This week’s inauguration of President Joe Biden put climate change back on the U.S. agenda — and none too soon!
On day one, he signed orders to rejoin the Paris Climate Accord, revoke the Keystone XL oil pipeline and directed “all federal agencies to ‘immediately review and take appropriate action to address’ Trump-era policies or regulations that are damaging to the environment or public health.” These actions are urgent and critical. History has shown that climate change has a direct impact on societies and even the rise and fall of civilizations. In fact, most of the crises America has faced in the last year – a pandemic, economic implosion and massive civil unrest – can all be traced back in part to damage that global warming is already causing.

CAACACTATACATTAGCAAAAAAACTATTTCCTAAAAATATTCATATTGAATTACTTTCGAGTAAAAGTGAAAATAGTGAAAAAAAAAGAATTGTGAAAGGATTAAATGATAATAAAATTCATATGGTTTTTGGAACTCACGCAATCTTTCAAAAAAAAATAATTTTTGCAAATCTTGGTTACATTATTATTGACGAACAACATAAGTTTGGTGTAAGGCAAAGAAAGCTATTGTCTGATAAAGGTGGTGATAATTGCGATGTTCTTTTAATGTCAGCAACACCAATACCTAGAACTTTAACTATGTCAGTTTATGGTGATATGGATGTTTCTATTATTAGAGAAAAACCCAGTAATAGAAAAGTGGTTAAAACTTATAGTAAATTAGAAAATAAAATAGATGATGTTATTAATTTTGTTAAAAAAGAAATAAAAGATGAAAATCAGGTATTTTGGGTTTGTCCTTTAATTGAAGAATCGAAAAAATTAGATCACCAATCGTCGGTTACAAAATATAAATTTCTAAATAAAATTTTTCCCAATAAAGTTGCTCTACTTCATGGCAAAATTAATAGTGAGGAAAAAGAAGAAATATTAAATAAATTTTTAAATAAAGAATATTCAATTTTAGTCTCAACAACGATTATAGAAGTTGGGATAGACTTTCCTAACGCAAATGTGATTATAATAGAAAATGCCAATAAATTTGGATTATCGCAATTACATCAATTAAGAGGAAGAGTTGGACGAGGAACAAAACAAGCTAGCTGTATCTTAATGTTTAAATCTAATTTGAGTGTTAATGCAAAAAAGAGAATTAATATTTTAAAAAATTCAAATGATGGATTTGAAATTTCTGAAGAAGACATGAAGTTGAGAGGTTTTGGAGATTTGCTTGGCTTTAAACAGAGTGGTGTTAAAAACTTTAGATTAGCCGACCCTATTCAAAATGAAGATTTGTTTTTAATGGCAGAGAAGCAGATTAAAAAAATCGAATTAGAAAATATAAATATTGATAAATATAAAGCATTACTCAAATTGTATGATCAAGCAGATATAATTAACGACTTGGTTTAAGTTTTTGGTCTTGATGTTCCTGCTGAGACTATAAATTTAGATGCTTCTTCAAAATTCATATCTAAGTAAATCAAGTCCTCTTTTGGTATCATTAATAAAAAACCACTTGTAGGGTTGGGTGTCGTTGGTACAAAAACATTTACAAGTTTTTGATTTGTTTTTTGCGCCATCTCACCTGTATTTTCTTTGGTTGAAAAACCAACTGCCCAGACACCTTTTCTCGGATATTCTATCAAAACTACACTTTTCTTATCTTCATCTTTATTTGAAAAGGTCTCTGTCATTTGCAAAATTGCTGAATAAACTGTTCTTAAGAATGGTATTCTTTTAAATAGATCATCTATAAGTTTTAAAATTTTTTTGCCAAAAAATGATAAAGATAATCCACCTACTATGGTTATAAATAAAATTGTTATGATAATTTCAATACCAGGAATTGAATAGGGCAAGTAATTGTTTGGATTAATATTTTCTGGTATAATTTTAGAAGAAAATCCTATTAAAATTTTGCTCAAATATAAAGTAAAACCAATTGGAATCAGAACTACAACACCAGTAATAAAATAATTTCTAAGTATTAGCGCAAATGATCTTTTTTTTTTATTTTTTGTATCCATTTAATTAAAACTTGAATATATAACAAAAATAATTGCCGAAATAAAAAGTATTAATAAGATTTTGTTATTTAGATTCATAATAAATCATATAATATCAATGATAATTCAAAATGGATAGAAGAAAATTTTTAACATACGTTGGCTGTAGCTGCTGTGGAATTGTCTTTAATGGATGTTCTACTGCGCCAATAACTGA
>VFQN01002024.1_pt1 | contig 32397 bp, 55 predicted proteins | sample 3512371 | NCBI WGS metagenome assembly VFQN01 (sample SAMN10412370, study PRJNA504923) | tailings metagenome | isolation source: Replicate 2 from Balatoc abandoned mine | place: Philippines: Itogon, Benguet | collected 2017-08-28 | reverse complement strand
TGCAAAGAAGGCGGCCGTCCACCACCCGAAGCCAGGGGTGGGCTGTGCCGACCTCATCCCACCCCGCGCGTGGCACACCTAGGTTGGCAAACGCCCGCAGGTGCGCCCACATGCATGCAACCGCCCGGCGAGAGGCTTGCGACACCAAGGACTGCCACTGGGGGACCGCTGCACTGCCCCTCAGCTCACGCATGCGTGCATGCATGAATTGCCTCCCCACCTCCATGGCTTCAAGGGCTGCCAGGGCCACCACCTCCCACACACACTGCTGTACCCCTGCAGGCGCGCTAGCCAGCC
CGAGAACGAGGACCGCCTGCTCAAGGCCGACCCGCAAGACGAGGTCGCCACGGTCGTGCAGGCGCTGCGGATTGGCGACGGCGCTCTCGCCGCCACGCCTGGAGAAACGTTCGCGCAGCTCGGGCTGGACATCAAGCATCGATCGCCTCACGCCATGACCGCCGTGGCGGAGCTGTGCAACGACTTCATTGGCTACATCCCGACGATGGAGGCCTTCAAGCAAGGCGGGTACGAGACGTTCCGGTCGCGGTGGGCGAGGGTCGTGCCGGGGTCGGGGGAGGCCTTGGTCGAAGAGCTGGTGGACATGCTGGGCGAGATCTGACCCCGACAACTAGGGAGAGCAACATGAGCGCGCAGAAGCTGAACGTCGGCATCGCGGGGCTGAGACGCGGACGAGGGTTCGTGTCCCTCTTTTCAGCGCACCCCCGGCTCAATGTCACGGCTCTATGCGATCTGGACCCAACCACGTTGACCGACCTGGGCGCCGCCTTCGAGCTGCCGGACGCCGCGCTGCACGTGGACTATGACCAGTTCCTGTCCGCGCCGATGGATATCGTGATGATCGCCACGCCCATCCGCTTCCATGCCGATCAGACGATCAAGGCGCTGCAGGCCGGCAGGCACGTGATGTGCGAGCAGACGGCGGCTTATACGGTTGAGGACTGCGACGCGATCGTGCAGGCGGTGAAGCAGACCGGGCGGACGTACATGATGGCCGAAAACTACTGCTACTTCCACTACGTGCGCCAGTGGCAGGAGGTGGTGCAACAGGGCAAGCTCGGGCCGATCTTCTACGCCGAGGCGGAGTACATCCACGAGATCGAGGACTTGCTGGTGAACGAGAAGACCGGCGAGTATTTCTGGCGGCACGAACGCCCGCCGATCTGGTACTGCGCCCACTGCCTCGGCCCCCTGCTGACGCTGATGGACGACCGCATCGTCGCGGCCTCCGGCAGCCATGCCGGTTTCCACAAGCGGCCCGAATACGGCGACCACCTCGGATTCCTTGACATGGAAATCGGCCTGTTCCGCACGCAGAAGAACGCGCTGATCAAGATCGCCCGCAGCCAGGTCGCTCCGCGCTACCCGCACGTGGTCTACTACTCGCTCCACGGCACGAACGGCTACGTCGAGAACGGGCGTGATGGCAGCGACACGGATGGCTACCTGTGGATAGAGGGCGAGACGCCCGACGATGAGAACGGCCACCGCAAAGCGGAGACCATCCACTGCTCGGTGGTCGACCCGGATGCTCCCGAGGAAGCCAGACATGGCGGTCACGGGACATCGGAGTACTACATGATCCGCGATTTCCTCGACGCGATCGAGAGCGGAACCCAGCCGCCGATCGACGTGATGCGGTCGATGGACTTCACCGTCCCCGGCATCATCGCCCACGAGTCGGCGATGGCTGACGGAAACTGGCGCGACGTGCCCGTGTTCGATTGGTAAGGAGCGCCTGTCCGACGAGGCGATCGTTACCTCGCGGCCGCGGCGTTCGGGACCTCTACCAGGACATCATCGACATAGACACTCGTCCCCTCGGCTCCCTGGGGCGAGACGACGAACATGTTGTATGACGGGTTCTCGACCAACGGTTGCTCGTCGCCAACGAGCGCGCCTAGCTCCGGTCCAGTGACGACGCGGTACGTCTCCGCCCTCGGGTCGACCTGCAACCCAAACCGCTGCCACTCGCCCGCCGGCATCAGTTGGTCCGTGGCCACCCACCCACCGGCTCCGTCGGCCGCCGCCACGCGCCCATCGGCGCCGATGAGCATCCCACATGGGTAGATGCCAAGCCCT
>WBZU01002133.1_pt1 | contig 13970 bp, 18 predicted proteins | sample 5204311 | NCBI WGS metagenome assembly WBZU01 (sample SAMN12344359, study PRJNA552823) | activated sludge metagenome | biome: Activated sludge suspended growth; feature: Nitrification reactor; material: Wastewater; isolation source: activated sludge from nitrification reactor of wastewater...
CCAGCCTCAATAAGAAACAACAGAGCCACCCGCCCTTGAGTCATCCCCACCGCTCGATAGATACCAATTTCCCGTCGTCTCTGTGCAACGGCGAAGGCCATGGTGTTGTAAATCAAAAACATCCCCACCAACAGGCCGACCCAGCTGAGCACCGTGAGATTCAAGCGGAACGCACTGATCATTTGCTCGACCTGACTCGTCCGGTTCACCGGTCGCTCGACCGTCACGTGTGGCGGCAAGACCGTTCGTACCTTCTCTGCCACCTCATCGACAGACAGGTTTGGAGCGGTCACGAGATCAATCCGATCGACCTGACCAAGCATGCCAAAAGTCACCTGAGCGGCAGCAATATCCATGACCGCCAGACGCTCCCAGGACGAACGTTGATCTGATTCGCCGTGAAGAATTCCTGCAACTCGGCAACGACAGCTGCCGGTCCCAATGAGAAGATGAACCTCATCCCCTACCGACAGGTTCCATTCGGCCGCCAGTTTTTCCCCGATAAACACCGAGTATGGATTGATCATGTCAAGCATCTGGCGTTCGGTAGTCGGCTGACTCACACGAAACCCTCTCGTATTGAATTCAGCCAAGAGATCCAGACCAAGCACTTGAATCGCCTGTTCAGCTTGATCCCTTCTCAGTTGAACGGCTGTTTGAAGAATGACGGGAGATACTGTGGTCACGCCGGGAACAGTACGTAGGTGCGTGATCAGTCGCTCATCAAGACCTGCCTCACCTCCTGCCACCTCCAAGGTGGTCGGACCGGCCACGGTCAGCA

A couple of years ago, I had an opportunity to teach high school geography. It’s not taught like it was when I was in school in the 1970’s. Now we look at how history and society interact with our physical environment. That year I came across the incredible work of today’s guest, Professor Brian Fagan, whose books on the effect of climate change has profoundly influenced the rise and fall of societies throughout history. In this interview he shares his insights from these important works.
Fagan is professor emeritus at the University of California, Santa Barbara and an archaeological generalist, with expertise in the broad issues of human prehistory. You’ll also get a preview of his new book, which is due out later this year. It promises to be another masterpiece on past climate change and the implications for our future.
Podcast: History’s Climate Change Lessons
Watch it on YouTube: Professor Brian Fagan